Armed to the teeth
Is Bush's awesome increase in military spending a reasonable response to the afermath of September 11, or is he creating a force almost too powerful for its own good? Peter Beaumont and Ed Vulliamy report
Is America too powerful for its own good?
Sunday February 10, 2002
There is a United States special forces dog-handler who meets journalists, diplomats and aid workers off the UN flight to Kabul. His job is to search luggage and ensure the security of US troops in Afghanistan. He is short, gingery and aggressive. His skills at persuasion are limited to shouting at the milling crowd: 'Stand back! Stand back! My dog will bite!'
Last week that phrase had become the defining motto and operating credo for the military and foreign policy of the Bush administration. Already President George W. Bush has put Iran, Iraq and North Korea on notice as terrorist-sponsoring nations at the centre of an international 'axis of evil', despite the CIA's recent evidence that none of them was in the business of threatening the United States at present.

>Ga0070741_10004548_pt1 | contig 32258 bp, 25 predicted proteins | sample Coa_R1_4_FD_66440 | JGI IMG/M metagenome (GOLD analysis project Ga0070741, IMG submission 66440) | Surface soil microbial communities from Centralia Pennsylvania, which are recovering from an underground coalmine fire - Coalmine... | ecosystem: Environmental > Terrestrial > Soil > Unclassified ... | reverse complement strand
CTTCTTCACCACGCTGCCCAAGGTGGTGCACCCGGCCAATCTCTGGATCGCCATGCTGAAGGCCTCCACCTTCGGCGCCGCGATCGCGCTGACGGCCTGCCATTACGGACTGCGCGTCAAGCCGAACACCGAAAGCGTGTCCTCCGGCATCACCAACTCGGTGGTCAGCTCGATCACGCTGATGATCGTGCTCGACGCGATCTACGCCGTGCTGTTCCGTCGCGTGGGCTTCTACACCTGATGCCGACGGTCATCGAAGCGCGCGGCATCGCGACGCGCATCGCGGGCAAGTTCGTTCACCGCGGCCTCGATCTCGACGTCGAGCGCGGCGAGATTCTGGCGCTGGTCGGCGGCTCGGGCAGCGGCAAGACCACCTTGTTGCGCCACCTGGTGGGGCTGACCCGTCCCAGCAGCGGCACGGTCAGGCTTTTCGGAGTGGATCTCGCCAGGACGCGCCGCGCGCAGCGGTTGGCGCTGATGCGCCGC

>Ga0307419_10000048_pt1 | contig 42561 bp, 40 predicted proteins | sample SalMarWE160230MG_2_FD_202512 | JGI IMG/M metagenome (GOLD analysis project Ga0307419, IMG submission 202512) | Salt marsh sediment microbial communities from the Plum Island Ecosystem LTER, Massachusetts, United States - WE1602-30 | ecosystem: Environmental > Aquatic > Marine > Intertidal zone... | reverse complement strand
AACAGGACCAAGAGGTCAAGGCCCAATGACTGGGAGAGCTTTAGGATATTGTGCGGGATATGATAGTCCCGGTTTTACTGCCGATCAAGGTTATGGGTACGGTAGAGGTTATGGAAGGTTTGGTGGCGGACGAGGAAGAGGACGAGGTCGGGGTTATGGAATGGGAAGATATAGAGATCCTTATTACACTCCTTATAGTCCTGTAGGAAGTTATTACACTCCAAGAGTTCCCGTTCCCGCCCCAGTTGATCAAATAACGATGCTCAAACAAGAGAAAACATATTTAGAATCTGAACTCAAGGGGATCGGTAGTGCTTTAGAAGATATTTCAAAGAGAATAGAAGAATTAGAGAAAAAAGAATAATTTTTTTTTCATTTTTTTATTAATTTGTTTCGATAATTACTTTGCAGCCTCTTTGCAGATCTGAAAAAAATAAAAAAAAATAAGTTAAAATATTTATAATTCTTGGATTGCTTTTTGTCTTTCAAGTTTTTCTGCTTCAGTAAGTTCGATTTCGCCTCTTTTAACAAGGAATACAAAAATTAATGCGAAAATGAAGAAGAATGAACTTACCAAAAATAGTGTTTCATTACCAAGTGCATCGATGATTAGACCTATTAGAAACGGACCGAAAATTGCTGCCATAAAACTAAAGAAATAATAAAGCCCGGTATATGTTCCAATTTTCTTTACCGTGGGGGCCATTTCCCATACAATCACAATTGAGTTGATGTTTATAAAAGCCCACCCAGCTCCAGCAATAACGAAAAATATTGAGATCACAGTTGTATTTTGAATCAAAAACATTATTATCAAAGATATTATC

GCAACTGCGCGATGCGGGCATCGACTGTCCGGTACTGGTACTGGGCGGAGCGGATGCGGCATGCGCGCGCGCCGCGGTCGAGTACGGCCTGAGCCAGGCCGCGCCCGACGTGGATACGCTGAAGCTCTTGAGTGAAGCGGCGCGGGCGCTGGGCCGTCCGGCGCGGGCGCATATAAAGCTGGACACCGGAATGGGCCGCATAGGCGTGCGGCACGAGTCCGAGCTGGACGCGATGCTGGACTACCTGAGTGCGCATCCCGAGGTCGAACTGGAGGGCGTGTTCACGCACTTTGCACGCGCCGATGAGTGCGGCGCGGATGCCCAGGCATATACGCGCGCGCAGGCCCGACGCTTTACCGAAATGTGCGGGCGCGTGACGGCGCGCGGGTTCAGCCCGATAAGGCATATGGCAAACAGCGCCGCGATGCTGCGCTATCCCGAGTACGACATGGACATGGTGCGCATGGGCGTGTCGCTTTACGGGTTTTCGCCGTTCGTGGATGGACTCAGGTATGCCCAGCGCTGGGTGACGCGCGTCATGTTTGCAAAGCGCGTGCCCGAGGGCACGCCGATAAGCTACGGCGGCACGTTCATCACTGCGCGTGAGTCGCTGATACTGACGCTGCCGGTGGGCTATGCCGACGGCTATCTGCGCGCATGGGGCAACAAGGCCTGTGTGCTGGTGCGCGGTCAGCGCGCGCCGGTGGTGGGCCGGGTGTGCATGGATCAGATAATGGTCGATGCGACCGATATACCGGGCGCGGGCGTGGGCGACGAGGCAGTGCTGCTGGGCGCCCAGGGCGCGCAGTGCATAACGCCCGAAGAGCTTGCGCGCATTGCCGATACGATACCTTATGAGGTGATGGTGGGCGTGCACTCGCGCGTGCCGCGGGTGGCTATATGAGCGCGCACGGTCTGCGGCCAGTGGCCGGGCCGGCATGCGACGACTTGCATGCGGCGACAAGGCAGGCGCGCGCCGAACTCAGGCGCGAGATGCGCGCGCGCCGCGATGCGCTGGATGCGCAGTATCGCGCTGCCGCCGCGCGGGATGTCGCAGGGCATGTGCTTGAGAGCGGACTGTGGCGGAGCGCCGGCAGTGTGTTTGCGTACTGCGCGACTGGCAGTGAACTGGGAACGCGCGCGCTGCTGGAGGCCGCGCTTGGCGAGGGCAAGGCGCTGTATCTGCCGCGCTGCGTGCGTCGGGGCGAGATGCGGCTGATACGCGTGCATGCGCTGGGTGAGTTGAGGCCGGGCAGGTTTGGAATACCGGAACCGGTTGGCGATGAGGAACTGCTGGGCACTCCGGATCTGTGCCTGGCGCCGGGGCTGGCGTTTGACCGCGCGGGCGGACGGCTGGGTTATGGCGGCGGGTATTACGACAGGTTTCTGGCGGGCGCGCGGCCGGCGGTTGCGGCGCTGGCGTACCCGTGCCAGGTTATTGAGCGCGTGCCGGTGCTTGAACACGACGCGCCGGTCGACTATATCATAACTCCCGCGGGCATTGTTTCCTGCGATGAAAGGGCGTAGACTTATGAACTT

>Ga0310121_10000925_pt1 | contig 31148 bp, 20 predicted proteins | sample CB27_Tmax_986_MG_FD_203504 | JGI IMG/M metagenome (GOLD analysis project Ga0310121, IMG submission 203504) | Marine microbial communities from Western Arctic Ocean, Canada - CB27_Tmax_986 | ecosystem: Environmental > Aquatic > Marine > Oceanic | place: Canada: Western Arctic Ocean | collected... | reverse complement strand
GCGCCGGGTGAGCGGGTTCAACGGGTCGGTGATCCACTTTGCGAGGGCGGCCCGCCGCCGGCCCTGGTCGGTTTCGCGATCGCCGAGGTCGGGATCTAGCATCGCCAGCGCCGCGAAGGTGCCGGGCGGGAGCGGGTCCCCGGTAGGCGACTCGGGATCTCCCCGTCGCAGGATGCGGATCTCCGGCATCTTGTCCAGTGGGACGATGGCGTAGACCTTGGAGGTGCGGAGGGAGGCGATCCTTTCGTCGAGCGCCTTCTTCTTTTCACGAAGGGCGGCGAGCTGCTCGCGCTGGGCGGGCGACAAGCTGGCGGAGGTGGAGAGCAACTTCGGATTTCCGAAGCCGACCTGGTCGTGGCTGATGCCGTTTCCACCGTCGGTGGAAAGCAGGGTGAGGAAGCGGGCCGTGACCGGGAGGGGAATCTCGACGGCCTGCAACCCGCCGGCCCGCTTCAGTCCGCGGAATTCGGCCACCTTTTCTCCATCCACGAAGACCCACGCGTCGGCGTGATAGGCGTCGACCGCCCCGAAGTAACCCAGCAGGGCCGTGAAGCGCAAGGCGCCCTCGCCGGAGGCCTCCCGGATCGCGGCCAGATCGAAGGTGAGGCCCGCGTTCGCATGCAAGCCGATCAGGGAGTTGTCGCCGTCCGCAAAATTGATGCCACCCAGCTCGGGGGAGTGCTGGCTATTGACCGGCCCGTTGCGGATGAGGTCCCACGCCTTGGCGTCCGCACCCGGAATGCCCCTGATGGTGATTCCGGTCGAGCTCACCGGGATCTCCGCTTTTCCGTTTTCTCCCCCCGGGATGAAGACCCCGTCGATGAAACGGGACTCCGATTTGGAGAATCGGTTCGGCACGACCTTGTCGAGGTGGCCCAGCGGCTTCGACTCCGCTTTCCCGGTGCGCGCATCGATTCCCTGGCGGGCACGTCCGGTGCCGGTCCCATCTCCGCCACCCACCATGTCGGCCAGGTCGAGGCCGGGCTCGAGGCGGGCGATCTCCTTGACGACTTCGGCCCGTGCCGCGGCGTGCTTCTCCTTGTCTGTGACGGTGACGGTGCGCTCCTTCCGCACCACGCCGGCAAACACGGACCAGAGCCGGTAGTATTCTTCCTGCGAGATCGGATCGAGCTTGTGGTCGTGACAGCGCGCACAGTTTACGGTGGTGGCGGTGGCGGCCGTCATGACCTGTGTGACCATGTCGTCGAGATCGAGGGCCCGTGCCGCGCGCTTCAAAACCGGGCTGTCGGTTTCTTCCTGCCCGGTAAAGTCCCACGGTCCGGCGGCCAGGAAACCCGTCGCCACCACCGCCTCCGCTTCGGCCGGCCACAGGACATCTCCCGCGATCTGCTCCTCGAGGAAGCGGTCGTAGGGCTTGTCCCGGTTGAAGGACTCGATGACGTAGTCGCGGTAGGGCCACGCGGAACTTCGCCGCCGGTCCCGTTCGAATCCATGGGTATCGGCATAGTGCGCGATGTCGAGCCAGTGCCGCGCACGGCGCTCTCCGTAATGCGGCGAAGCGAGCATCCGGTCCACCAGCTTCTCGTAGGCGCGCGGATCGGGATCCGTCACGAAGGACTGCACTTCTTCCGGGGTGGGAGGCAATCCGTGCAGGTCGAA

Last Monday, to back that explicit threat, he announced an increase in US military spending of 15 per cent, the biggest in 20 years, more than double the military spending in all of the European Union. The rise will be billion (